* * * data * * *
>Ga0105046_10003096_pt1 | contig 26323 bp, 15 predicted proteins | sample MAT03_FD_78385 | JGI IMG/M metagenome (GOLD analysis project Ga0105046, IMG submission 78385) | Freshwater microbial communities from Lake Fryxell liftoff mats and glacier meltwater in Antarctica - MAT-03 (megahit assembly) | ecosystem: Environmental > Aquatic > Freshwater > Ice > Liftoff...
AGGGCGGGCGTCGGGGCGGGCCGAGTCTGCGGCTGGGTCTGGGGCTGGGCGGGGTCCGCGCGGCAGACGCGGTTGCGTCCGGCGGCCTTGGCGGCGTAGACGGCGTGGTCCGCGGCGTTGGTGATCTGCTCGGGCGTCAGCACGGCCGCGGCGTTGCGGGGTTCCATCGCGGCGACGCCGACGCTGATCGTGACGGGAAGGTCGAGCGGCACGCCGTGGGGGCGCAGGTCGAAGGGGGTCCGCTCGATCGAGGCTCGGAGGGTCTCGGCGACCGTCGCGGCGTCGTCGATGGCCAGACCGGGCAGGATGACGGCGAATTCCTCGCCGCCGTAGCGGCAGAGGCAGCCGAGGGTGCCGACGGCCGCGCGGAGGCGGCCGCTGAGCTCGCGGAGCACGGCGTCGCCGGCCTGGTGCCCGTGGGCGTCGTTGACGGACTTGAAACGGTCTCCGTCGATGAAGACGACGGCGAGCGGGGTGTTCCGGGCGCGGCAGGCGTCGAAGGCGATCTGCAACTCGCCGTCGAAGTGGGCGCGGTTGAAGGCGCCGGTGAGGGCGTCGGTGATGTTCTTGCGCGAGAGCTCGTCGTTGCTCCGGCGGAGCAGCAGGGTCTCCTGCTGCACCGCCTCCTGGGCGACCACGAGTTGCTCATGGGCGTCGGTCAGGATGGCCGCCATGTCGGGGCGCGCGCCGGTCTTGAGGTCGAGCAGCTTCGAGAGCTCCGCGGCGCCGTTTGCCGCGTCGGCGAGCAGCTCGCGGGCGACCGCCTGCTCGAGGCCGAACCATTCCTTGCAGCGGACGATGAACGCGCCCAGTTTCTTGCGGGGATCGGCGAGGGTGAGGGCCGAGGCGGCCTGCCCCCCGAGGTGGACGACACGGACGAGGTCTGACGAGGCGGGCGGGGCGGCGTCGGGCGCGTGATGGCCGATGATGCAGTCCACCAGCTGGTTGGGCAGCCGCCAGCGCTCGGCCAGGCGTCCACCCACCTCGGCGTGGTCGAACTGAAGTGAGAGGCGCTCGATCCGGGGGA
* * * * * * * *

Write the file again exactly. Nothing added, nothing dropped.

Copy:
>Ga0105046_10003096_pt1 | contig 26323 bp, 15 predicted proteins | sample MAT03_FD_78385 | JGI IMG/M metagenome (GOLD analysis project Ga0105046, IMG submission 78385) | Freshwater microbial communities from Lake Fryxell liftoff mats and glacier meltwater in Antarctica - MAT-03 (megahit assembly) | ecosystem: Environmental > Aquatic > Freshwater > Ice > Liftoff...
AGGGCGGGCGTCGGGGCGGGCCGAGTCTGCGGCTGGGTCTGGGGCTGGGCGGGGTCCGCGCGGCAGACGCGGTTGCGTCCGGCGGCCTTGGCGGCGTAGACGGCGTGGTCCGCGGCGTTGGTGATCTGCTCGGGCGTCAGCACGGCCGCGGCGTTGCGGGGTTCCATCGCGGCGACGCCGACGCTGATCGTGACGGGAAGGTCGAGCGGCACGCCGTGGGGGCGCAGGTCGAAGGGGGTCCGCTCGATCGAGGCTCGGAGGGTCTCGGCGACCGTCGCGGCGTCGTCGATGGCCAGACCGGGCAGGATGACGGCGAATTCCTCGCCGCCGTAGCGGCAGAGGCAGCCGAGGGTGCCGACGGCCGCGCGGAGGCGGCCGCTGAGCTCGCGGAGCACGGCGTCGCCGGCCTGGTGCCCGTGGGCGTCGTTGACGGACTTGAAACGGTCTCCGTCGATGAAGACGACGGCGAGCGGGGTGTTCCGGGCGCGGCAGGCGTCGAAGGCGATCTGCAACTCGCCGTCGAAGTGGGCGCGGTTGAAGGCGCCGGTGAGGGCGTCGGTGATGTTCTTGCGCGAGAGCTCGTCGTTGCTCCGGCGGAGCAGCAGGGTCTCCTGCTGCACCGCCTCCTGGGCGACCACGAGTTGCTCATGGGCGTCGGTCAGGATGGCCGCCATGTCGGGGCGCGCGCCGGTCTTGAGGTCGAGCAGCTTCGAGAGCTCCGCGGCGCCGTTTGCCGCGTCGGCGAGCAGCTCGCGGGCGACCGCCTGCTCGAGGCCGAACCATTCCTTGCAGCGGACGATGAACGCGCCCAGTTTCTTGCGGGGATCGGCGAGGGTGAGGGCCGAGGCGGCCTGCCCCCCGAGGTGGACGACACGGACGAGGTCTGACGAGGCGGGCGGGGCGGCGTCGGGCGCGTGATGGCCGATGATGCAGTCCACCAGCTGGTTGGGCAGCCGCCAGCGCTCGGCCAGGCGTCCACCCACCTCGGCGTGGTCGAACTGAAGTGAGAGGCGCTCGATCCGGGGGA